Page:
Training and Care — Tip Of The Week
Excerpt from Our New
Australian Shepherd Lover's Guide To Australian Shepherd Training & Care
Begging and Attention Seeking
These behaviors, along with annoying whining, can be a big problem with Aussies who are very attached to their owners. Unfortunately, lots of owners make the problem even worse without realizing it by giving their dog positive attention when they shouldn't.
Remember, the last thing you want to do with attention-seeking behavior is reward it with attention. This just reinforces the behavior and means it will happen more often. For example, if a dog begs for a table scrap for twenty minutes and you give in and feed her something, you've just let her know that as long as she hangs out and keeps begging, she'll eventually get something. This tells her not to give up on begging and whining, because the behavior gets a result.
So, you have to take away that result. Keep in mind our training principles. Never give a treat away for free – always ask for a behavior before you give any kind of treat ("Down" would be a good one in this case). And never feed your dog off your own plate – this encourages begging behavior every time you sit down to eat. In particular, avoid feeding your dog fast food scraps – dogs aren't meant to eat food designed for humans (and a lot of junk food provides no real nutritional value for humans OR dogs anyway).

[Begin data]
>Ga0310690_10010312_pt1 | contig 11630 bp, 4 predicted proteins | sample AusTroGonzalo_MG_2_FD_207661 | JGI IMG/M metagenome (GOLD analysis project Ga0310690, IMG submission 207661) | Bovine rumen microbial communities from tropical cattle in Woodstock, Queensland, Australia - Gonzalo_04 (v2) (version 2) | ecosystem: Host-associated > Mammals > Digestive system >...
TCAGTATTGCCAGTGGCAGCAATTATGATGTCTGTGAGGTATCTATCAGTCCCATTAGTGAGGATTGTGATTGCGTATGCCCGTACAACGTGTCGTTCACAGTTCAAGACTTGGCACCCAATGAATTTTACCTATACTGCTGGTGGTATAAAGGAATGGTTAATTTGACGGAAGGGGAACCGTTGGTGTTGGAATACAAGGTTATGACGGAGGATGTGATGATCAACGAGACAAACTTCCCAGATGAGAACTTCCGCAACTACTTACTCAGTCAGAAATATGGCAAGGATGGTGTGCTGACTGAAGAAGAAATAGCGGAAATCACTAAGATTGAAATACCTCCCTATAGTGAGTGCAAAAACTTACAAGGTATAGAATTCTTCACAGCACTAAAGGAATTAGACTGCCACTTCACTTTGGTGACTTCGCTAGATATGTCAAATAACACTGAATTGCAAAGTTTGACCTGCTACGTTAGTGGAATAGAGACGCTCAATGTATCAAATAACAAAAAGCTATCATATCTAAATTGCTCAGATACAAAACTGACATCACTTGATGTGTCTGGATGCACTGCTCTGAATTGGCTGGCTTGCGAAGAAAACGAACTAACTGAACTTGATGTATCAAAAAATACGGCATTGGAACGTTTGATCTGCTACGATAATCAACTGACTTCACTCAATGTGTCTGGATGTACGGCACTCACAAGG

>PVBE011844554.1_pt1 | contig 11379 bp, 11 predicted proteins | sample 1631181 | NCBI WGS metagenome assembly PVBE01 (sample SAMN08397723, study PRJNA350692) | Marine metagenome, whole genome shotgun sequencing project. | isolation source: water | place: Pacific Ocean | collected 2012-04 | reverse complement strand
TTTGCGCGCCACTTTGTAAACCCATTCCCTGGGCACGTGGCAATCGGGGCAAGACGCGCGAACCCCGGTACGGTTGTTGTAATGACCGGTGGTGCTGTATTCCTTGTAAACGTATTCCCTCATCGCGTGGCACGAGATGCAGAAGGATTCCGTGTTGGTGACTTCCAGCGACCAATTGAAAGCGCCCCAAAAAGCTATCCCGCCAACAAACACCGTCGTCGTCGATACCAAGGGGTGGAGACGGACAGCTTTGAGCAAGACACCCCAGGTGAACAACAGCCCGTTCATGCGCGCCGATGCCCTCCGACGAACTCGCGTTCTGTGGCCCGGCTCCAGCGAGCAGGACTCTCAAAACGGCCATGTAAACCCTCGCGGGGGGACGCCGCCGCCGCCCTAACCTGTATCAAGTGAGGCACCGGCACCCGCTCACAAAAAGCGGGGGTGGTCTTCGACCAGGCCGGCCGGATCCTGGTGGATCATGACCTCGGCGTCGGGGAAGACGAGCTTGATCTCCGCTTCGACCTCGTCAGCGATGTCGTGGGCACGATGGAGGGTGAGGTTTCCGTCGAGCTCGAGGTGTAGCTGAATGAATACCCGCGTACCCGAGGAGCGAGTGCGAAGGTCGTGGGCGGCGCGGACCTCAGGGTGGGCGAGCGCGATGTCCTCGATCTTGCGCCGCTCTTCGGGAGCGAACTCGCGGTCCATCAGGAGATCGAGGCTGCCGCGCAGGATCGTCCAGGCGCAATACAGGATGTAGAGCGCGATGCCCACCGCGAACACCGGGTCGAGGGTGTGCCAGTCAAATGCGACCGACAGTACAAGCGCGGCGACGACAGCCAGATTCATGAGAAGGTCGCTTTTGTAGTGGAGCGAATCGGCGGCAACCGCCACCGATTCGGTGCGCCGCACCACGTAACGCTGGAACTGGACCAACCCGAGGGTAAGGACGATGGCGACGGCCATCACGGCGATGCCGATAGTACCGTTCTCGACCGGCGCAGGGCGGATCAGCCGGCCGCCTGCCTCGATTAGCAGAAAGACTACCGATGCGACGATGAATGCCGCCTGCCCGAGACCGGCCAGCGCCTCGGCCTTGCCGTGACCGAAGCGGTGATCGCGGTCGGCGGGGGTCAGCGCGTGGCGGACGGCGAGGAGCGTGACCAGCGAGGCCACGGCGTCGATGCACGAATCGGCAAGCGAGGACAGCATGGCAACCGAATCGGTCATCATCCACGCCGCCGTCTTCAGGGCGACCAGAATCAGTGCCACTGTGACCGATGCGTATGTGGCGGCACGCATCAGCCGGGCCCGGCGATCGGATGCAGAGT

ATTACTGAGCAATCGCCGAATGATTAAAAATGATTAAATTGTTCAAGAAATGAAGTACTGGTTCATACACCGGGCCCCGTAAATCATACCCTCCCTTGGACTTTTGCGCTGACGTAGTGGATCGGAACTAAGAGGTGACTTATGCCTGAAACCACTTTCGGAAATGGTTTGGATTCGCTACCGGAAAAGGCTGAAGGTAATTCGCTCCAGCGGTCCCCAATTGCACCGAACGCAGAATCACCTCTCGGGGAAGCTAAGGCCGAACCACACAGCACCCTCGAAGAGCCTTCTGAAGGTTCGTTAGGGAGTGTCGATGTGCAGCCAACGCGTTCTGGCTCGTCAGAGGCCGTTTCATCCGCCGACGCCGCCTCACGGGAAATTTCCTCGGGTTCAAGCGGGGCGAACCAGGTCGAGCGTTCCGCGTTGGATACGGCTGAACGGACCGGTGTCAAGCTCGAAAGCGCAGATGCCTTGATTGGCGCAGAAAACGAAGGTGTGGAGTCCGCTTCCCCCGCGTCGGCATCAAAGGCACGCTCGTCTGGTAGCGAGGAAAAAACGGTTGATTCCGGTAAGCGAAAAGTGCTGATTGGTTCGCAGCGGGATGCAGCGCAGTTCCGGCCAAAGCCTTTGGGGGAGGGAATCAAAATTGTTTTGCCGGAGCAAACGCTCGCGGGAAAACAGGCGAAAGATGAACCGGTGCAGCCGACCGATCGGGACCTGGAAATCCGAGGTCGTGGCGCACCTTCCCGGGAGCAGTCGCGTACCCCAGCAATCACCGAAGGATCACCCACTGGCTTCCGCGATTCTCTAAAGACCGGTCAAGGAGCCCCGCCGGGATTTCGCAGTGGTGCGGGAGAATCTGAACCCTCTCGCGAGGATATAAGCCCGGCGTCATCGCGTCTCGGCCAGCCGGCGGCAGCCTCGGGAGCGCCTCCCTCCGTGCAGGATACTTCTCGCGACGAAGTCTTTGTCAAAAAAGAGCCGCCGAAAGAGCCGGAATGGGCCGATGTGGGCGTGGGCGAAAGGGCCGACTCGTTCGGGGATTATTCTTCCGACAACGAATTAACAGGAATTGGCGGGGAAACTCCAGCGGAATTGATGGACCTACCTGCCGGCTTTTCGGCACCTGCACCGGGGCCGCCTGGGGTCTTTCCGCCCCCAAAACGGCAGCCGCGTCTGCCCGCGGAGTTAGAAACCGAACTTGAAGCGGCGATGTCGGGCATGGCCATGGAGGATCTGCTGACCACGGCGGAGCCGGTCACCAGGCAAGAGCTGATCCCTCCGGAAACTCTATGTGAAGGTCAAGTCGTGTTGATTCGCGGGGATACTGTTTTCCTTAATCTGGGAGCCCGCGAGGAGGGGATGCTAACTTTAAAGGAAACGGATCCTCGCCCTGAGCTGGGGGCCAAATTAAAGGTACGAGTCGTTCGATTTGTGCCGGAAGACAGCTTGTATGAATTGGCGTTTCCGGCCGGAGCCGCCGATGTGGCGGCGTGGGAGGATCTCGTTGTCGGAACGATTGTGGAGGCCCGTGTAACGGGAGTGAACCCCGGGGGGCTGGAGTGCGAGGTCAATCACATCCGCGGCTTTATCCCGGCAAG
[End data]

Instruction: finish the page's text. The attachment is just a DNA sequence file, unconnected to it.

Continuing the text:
Also, remember consistency with this stuff. Make sure no one in your family is sneaking the dog scraps – it only takes a few slip ups to ruin everyone else's hard work to break begging behaviors.
Attention-seeking behavior needs to be ignored as much as possible. This can be hard at first, because if your dog is used to getting a reaction, she may whine and beg for a long time before she gives up. This can be annoying, but try to endure the first few times without reacting until she gives up. Just taking away your reaction can sometimes be enough to break the behavior.
Alternatively, you can distract the dog away from begging by launching into an obedience training session.
Sometimes, whining behavior is not a direct attempt to get food or attention but results from real anxiety. If your dog mainly whines when you're not around or you leave the room, read and apply the tips in the next section.
Next time: Separation Anxiety
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